STANTON, MINNESOTA

Northrup King Co.

Near-isogenic line localization of MDMV resistance to chromosome 6S

--Ed Weck, Diana Beckman, Doug Mead, Christi Bredenkamp and Mary Trainor

A single major gene for MDMV resistance (Mdm1) was mapped to chromosome 6S between probes UMC85 and BNL6.29 (McMullen and Louie, Mol. Plant-Microbe Interactions 2:309, 1989) in two backcross populations using the inbred Pa405 as a source of resistance because of its symptomless response to MDMV strains A and B. Near-isogenic lines are a genetic resource for the integration of conventional and molecular marker linkage maps (G. J. Muehlbauer, et al., Crop Sci. 28:729, 1988). We have confirmed the chromosome 6S location for MDMV resistance using two independently created near-isogenic lines. Selections for MDMV resistance with 6S markers confirm the location of MDMV resistance.

Table 1. Lines analyzed and their level of MDMV resistance.
 
Line % MDMV Resistant
Pa405 100%
NKA 0%
NKA-MDM (Mdm1 from Pa405) 100% 
NKB 0% 
NKB-MDM (Mdm1 from Pa405) 66%
NKC = (NKC*8/Pa405) 7x  86%
NKD = (NKD*9/Pa405) 7x 58%
NKE = (NKE*8/Pa405) 6x  21%
Greenhouse inoculations were with Maize Dwarf Mosaic Virus Strains A and B. Symptoms were measured 7, 14, 21, and 28 days after virus inoculation. Plants resistant on all 4 days were termed resistant.
(NKC*8/Pa405) 7x indicates a cross of Pa405 to NKC that was backcrossed 8 times to NKC and selfed 7 times.

Two independently created MDMV resistant lines (NKA-MDM,NKB-MDM), the near-isogenic non-resistant lines (NKA,NKB) and the source of MDMV resistance (Pa405) were analyzed with 139 RFLP probes distributed over all corn chromosomes, see Figure 1. Two probes, NPI7 and UMC85 on chromosome 6S, showed a common pattern for the MDMV resistant lines: NKA-MDM; NKB-MDM; and Pa405. The presence of this chromosome 6S region in two independent MDMV resistance conversions and in the backcross populations of McMullen and Louie (Mol. Plant-Microbe Interactions 2:309, 1989) indicates that this is an important region in MDMV resistance.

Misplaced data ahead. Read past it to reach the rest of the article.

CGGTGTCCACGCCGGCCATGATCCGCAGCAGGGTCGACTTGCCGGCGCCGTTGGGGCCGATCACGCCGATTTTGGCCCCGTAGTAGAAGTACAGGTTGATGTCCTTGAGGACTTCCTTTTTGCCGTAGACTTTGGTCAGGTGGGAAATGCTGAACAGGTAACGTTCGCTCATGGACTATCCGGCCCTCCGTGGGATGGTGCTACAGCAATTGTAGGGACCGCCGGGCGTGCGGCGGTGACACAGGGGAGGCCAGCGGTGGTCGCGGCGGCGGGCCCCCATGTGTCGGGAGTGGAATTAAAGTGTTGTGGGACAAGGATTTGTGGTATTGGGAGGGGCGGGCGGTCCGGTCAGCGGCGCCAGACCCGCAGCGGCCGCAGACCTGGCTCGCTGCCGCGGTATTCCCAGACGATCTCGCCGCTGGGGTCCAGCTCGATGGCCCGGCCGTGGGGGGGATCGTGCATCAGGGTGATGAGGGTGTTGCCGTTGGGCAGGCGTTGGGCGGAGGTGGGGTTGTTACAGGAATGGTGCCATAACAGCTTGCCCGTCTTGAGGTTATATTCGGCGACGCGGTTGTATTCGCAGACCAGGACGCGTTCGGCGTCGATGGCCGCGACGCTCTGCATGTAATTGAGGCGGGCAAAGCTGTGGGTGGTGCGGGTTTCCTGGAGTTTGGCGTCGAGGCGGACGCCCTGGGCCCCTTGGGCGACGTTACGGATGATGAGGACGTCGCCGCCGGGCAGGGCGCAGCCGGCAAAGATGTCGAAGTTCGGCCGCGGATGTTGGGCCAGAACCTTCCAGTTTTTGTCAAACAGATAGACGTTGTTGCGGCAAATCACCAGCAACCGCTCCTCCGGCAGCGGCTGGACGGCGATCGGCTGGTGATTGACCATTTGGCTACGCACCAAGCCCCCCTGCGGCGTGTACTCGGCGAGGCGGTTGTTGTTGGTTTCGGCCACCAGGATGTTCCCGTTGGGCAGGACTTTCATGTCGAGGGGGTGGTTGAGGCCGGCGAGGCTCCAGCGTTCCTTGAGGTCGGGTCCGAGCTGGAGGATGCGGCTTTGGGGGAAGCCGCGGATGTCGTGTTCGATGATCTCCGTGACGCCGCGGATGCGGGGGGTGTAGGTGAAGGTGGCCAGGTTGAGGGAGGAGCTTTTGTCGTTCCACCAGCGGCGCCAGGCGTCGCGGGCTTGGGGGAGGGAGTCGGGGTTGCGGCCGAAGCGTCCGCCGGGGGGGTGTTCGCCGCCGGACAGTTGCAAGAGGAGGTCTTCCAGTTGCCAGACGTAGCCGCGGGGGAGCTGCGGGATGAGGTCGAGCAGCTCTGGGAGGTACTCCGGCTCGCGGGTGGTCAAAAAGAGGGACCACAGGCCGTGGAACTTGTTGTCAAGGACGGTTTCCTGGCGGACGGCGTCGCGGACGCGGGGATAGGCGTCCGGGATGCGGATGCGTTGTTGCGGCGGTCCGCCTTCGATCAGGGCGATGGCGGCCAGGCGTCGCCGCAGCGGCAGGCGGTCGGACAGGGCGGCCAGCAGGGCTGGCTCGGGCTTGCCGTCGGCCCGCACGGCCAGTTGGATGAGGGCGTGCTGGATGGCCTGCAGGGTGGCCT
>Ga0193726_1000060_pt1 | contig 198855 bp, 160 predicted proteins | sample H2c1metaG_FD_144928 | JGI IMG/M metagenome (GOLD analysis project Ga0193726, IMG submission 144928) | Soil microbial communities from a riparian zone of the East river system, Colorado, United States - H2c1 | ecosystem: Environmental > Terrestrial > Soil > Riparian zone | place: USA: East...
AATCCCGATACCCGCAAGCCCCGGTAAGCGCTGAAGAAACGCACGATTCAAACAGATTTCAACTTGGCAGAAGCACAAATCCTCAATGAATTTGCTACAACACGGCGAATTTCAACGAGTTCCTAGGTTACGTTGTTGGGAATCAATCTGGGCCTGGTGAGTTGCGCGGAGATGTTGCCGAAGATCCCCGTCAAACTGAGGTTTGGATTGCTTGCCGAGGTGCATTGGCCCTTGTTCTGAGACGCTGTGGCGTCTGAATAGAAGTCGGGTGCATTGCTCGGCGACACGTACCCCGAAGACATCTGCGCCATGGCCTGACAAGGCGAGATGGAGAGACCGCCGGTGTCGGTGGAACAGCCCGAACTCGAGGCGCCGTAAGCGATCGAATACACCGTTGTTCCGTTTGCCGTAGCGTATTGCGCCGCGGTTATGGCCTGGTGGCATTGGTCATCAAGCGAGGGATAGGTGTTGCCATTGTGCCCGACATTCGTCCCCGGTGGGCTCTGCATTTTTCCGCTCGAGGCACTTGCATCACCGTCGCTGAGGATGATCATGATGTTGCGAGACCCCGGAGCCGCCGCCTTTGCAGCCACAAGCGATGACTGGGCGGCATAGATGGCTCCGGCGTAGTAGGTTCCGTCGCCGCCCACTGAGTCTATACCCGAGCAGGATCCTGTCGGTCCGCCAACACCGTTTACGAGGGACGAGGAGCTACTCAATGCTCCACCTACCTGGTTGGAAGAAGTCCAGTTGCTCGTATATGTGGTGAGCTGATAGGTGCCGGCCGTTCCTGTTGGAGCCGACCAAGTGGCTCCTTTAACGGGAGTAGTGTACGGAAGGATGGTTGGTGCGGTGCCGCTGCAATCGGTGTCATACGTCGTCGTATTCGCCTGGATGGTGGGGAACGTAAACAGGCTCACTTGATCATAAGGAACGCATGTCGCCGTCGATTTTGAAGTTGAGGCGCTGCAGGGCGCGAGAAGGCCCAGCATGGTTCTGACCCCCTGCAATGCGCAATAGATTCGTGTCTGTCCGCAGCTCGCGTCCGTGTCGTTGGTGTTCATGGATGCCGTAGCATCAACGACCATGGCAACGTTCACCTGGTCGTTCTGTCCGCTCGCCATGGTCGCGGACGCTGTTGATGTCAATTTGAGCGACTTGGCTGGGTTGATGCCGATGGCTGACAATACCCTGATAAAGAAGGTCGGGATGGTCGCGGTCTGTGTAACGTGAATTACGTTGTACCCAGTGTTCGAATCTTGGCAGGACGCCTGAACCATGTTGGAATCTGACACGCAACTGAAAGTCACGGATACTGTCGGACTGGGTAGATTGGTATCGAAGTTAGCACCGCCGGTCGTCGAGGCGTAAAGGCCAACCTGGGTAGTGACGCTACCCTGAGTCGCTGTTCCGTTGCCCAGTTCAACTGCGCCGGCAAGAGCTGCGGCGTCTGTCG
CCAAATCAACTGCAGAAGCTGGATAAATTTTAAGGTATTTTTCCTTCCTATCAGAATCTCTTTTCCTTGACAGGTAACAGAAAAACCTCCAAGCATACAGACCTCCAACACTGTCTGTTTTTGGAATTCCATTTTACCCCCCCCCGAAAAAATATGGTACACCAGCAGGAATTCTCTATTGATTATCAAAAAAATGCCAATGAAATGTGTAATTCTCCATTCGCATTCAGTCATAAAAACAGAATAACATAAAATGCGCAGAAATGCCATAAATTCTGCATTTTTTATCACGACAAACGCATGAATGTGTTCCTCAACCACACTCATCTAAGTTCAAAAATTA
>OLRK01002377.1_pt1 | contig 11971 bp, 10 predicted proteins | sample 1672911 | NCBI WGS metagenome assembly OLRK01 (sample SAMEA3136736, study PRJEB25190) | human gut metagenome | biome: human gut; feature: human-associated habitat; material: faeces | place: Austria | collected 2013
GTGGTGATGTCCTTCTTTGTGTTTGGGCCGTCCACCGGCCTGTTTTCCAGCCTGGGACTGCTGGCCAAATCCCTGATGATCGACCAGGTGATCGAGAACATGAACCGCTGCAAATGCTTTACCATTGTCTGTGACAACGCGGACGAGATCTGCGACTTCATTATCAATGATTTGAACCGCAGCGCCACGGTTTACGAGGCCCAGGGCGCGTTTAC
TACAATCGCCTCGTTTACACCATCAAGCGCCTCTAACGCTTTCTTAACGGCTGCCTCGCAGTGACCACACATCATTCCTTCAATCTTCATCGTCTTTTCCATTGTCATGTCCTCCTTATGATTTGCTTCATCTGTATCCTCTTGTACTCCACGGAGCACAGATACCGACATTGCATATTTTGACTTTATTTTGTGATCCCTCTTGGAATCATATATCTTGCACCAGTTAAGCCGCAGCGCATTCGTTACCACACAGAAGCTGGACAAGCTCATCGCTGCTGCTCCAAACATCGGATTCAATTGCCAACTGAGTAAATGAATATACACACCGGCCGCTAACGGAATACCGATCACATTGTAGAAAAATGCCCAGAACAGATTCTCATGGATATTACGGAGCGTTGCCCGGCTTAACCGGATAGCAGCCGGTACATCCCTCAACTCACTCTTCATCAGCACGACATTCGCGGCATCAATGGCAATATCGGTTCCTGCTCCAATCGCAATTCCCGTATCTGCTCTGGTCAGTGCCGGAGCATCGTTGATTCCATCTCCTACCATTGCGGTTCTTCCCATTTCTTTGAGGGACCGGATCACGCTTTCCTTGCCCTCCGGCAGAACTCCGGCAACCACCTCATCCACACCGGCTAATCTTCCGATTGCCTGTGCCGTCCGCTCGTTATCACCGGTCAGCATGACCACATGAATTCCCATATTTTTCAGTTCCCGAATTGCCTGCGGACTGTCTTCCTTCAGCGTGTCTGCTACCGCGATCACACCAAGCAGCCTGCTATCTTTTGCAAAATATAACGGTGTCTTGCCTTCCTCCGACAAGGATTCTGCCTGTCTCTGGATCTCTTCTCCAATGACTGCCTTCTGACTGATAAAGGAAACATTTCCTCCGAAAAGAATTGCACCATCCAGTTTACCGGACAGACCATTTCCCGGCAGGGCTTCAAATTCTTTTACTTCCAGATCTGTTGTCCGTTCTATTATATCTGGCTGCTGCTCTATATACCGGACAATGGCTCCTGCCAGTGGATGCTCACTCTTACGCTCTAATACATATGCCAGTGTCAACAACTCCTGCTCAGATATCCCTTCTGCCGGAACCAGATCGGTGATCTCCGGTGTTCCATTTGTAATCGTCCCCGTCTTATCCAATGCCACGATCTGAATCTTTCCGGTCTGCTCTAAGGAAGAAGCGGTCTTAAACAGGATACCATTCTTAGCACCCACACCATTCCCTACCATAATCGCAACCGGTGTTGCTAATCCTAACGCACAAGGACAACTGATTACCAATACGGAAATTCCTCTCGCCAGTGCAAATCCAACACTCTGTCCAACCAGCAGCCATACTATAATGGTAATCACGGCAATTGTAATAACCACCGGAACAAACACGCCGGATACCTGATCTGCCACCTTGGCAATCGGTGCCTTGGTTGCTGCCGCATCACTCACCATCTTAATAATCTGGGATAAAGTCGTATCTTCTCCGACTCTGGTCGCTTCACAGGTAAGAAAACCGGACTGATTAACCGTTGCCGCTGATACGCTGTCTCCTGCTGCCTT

Other regions from Pa405 appeared in the MDMV resistance conversions, NKA-MDM and NKB-MDM. Two probes represented by the letter B, showed an identical banding pattern for NKB-MDM and Pa405 and one probe, represented by the letter A, showed an identical banding pattern for NKA-MDM and Pa405. Letters A and B indi-cate regions of the Pa405 genome that were transferred to MDMV conversions NKB-MDM or NKA-MDM respectively. The additional region in NKA-MDM or the two additional regions in NKB-MDM could result in NKA-MDM being 100% resistant while NKB-MDM is only 66% resistant.

The location of Mdm1 on chromosome 6S was used to guide MDMV resistance selection in lines segregating for

MDMV resistance which had not yielded to breeders attempts to fix the resistance. In the summer of 1988 three lines were planted: (NKC*8/Pa405)7x, (NKD*9/Pa405) 7x and (NKE*8/Pa405) 7x. Table 2 shows the selections planted in the field and greenhouse and the percentage of plants resistant to MDMV. Pollinations from these populations were analyzed for MDMV resistance in the winter of 1988 in the greenhouse. Selections were planted in the summer of 1989, analyzed with chromosome 6S probes, and tested for MDMV resistance in the greenhouse in the winter of 1989. The winter 1989 MDMV viral greenhouse screen showed 99% (204/206) of the individuals to be MDMV resistant following selection with 6S probes NPI7 and UMC85 in the summer of 1989. This indicates that these two 6S probes are strongly correlated with MDMV resistance when using Pa405 as a source.

Probe patterns for 1988 and 1989 field grown plants are summarized in Figure 2. MDMV resistance data for these plants is shown in Table 2. Genomic DNA was digested with enzymes SstI and HindIII in an attempt to ex-plain the different patterns observed with probe UMC85 relative to the level of MDMV resistance. Plants which were 100% resistant had the Pa405 pattern for both enzymes. Probe BNL6.29 was non-polymorphic for NKD-1, NKD-5 and NKC-2.

We have shown that near-isogenic lines can be used in conjunction with RFLPs to localize traits to a marker interval. Two independent near-isogenic conversions may be sufficient to localize a trait of interest and to eliminate regions from the nonrecurrent parent genomes unrelated to that trait. An advantage of the use of near-isogenic lines is that fewer lines are required for molecular marker analysis. A disadvantage is the number of generations required to construct near-isogenic lines by backcrossing. Near-isogenic lines are a powerful mapping tool in crops such as tomato and soybean where a large number of near-isogenic lines are available.

Figure 1. Probe distribution.

Figure 2.  Chromosome 6S probe patterns.

Table 2.  MDMV Resistance of Breeding Populations.


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